One of RootsTech’s greatest strengths has been the electric atmosphere of inspiration that builds each year and leaves you with the impression that you serve a great purpose – and that with the right knowledge, skills, and tools, you can achieve your genealogy goals. Obviously, the inspirational opening sessions always provide highlights, and become some of the best memories of the conference. And the sessions are amazing! But here are a few others:

The Find Relatives at RootsTech Game – If you had ever entered even a small amount of generational information in the Family Search Family Tree, you were connected to the cousin three ring circus. But what a hoot it was! As the conference grew, there were over 9,000 people participating, and I matched as a cousin to over 2,500 of them – including David Rencher and Crista Cowan! One of the funniest moments was when I connected to a local Kentucky genealogist whom I’ve known for years, and live within 10 miles of, and who comes to RootsTech every year – Here we are – our cousin selfie! :

Me and my Kentucky “Cousin”, Tom Beatty!

The SLVGS Board trying to wrangle new members at the Unconferencing Table – It was so much fun to work with these dedicated folks whom I’ve only met previously as virtual avatars. We connected with several potential new members at the Unconferencing area.:

SLVGS Board Members: President, Miles Meyer, Vice President, Sue Taylor, and Secretary, Cheri Daniels.

Giving My Presentation on Consumable Genealogy – Such a great engaged crowd – they seemed to really have fun with the examples of packaging genealogy bites into consumable portions for print or social media. My largest crowd ever, at about 400 – and the tech staff/room monitors were wonderful. This was my second time speaking at RootsTech, and it was a fantastic experience, as usual!:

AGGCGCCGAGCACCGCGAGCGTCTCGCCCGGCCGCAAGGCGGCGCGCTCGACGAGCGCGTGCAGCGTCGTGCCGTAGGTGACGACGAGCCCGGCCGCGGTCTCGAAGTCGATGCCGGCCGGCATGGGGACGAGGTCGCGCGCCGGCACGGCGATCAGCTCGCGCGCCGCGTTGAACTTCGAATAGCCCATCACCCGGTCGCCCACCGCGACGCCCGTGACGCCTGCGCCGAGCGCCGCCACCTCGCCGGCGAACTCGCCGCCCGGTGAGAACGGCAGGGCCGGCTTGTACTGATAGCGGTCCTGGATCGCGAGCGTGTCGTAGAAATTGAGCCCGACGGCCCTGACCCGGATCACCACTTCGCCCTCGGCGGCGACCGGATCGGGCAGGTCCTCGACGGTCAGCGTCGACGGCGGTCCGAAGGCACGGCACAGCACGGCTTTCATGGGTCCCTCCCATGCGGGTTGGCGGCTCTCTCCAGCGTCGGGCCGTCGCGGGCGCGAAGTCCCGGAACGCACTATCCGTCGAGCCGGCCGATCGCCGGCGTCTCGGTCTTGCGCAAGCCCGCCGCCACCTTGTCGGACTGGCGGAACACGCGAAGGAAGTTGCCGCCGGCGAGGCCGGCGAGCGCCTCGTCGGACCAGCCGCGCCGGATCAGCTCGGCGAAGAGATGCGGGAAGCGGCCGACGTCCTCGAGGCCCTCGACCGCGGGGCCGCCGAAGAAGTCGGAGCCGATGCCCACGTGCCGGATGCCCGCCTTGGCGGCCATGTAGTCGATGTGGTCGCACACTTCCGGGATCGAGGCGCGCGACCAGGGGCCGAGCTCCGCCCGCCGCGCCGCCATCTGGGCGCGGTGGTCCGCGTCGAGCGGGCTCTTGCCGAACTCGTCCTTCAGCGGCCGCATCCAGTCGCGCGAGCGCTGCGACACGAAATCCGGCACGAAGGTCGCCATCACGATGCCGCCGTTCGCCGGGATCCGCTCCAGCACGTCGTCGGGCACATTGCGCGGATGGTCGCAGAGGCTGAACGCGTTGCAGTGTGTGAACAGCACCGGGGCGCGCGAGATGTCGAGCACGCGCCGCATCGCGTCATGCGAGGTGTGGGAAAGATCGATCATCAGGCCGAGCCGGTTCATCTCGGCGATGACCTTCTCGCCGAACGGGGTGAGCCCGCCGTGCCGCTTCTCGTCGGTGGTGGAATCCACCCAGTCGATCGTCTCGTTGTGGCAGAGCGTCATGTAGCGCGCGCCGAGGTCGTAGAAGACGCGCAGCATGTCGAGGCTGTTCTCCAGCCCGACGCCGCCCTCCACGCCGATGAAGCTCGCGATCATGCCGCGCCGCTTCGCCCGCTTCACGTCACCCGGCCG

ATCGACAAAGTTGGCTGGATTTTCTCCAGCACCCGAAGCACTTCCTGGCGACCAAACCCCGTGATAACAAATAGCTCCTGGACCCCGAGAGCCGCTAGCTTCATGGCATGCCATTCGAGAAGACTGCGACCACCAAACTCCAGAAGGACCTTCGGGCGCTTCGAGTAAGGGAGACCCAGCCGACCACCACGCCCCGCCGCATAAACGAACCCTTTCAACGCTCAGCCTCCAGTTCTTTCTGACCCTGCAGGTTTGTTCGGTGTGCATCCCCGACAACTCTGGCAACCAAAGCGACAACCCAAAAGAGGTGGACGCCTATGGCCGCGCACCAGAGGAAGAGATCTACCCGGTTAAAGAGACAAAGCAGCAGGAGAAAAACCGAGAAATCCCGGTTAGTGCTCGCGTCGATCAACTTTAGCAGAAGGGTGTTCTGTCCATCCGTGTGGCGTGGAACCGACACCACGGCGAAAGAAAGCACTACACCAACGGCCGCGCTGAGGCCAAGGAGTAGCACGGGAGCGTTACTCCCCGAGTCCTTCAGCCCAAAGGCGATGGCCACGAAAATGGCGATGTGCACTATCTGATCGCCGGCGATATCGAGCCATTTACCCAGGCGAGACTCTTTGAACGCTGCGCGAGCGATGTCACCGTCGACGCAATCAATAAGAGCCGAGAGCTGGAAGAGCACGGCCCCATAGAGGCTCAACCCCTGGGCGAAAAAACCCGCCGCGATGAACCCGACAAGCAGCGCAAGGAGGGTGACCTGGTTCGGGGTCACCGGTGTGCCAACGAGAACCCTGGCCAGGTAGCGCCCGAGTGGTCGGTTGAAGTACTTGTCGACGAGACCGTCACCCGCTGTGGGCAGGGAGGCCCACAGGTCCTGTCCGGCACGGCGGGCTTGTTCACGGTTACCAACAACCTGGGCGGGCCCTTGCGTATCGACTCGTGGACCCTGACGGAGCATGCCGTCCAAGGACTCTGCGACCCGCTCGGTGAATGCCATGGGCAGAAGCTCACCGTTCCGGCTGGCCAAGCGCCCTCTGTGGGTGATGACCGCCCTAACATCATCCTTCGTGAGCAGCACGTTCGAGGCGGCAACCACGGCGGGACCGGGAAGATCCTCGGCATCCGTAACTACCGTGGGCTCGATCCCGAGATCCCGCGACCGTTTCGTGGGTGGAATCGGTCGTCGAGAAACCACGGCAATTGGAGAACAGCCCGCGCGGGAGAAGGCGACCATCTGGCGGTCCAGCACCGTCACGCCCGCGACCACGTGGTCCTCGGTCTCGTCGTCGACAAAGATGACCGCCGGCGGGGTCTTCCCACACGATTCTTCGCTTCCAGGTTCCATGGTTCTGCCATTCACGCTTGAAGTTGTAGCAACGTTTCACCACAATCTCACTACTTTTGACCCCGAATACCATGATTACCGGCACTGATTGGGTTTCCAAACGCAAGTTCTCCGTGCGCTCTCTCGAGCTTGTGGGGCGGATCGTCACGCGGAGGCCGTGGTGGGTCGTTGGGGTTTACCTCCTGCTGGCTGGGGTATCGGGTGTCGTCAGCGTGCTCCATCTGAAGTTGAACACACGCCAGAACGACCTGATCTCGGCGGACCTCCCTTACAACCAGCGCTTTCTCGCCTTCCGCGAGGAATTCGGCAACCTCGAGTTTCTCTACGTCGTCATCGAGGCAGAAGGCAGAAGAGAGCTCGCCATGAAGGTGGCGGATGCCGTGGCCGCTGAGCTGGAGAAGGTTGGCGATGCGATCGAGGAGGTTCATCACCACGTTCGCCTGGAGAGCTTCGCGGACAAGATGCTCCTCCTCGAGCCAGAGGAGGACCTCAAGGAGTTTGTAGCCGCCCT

The Discovery Zone Heritage Toys (Also in the library) – These toys were also active if you participate in the Family Search Family Tree – I felt like a kid again with all of these cool discovery tools. Sometimes, it’s very revealing to step back and look at your family data to see the worldwide connections. My only gripe, was that I spent a couple of hours playing in the library Discovery Center with the same toys, and my fun elements produced that day were never emailed to me – huge bummer! I was only sent the location images.:

The DNA Learning Center – Introductory DNA sessions to help with this topic: Always crowded, with loads of mini-sessions, various speakers, with helpful videos and knowledgeable staff.

The RootsTech Store: I LOVE swag! And even when it’s not free swag – I am very willing to purchase more! It was a nice open store, easy to shop with so many cool options! My suggestion for next year – Please produce a sweatshirt or hoodie! It’s cold in SLC in late February! I would have snapped that up! Hey, RootsTech officials – you might want to create an online store of RootsTech swag – I’d seriously send my family members there to fill up my Christmas wish list!

The Demo Theater: Smaller than previous years, and hidden towards the back – but always crowded. I always learn a lot in this space while I’m taking a breather in a very comfortable environment. They also have door prizes, BTW.

The Ancestry Photo Booth – and their wonderful cookies!: Confession: At first, I kinda rolled my eyes at this – but then thought, hey, I’m kinda dressed up and I had a new find to share, so I gave it a try. The result, in this glamorous backdrop, was pretty awesome! They not only sent me the digital image they took with their beautiful professional camera, but also a lovely print to take with me – topped off with an amazingly tasty cookie! Well played, Ancestry! Well played!

Meeting up with genie friends, as usual: I always love meeting old and new friends!

Added Bonus: Researching in the library!: We flew in a few days early to research for hours and hours – and I regret nothing!! Always a fantastic time – and so much brought back to add to my tree. Some serious brick walls damaged in that library! I’m still processing all that I brought home.

Hiccups – I didn’t encounter too many hiccups this year – and have declared this to be the best RootsTech yet – but if pressed, Id have to identify the following as my least favorite elements: